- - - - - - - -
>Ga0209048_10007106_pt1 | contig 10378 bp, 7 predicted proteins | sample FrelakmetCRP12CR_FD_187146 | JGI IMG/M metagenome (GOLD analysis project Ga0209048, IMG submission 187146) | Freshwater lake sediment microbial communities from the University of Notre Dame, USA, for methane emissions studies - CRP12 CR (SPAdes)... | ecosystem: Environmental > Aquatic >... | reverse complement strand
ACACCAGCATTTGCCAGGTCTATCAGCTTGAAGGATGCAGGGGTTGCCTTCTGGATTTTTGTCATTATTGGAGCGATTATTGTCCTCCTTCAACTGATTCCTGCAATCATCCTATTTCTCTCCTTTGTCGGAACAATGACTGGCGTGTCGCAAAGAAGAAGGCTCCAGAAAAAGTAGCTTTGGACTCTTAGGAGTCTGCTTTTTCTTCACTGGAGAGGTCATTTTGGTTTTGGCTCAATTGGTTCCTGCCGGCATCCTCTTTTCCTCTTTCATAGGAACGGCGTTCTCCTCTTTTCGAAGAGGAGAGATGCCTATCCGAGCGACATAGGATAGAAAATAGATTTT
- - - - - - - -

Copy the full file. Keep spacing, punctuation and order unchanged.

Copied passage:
>Ga0209048_10007106_pt1 | contig 10378 bp, 7 predicted proteins | sample FrelakmetCRP12CR_FD_187146 | JGI IMG/M metagenome (GOLD analysis project Ga0209048, IMG submission 187146) | Freshwater lake sediment microbial communities from the University of Notre Dame, USA, for methane emissions studies - CRP12 CR (SPAdes)... | ecosystem: Environmental > Aquatic >... | reverse complement strand
ACACCAGCATTTGCCAGGTCTATCAGCTTGAAGGATGCAGGGGTTGCCTTCTGGATTTTTGTCATTATTGGAGCGATTATTGTCCTCCTTCAACTGATTCCTGCAATCATCCTATTTCTCTCCTTTGTCGGAACAATGACTGGCGTGTCGCAAAGAAGAAGGCTCCAGAAAAAGTAGCTTTGGACTCTTAGGAGTCTGCTTTTTCTTCACTGGAGAGGTCATTTTGGTTTTGGCTCAATTGGTTCCTGCCGGCATCCTCTTTTCCTCTTTCATAGGAACGGCGTTCTCCTCTTTTCGAAGAGGAGAGATGCCTATCCGAGCGACATAGGATAGAAAATAGATTTT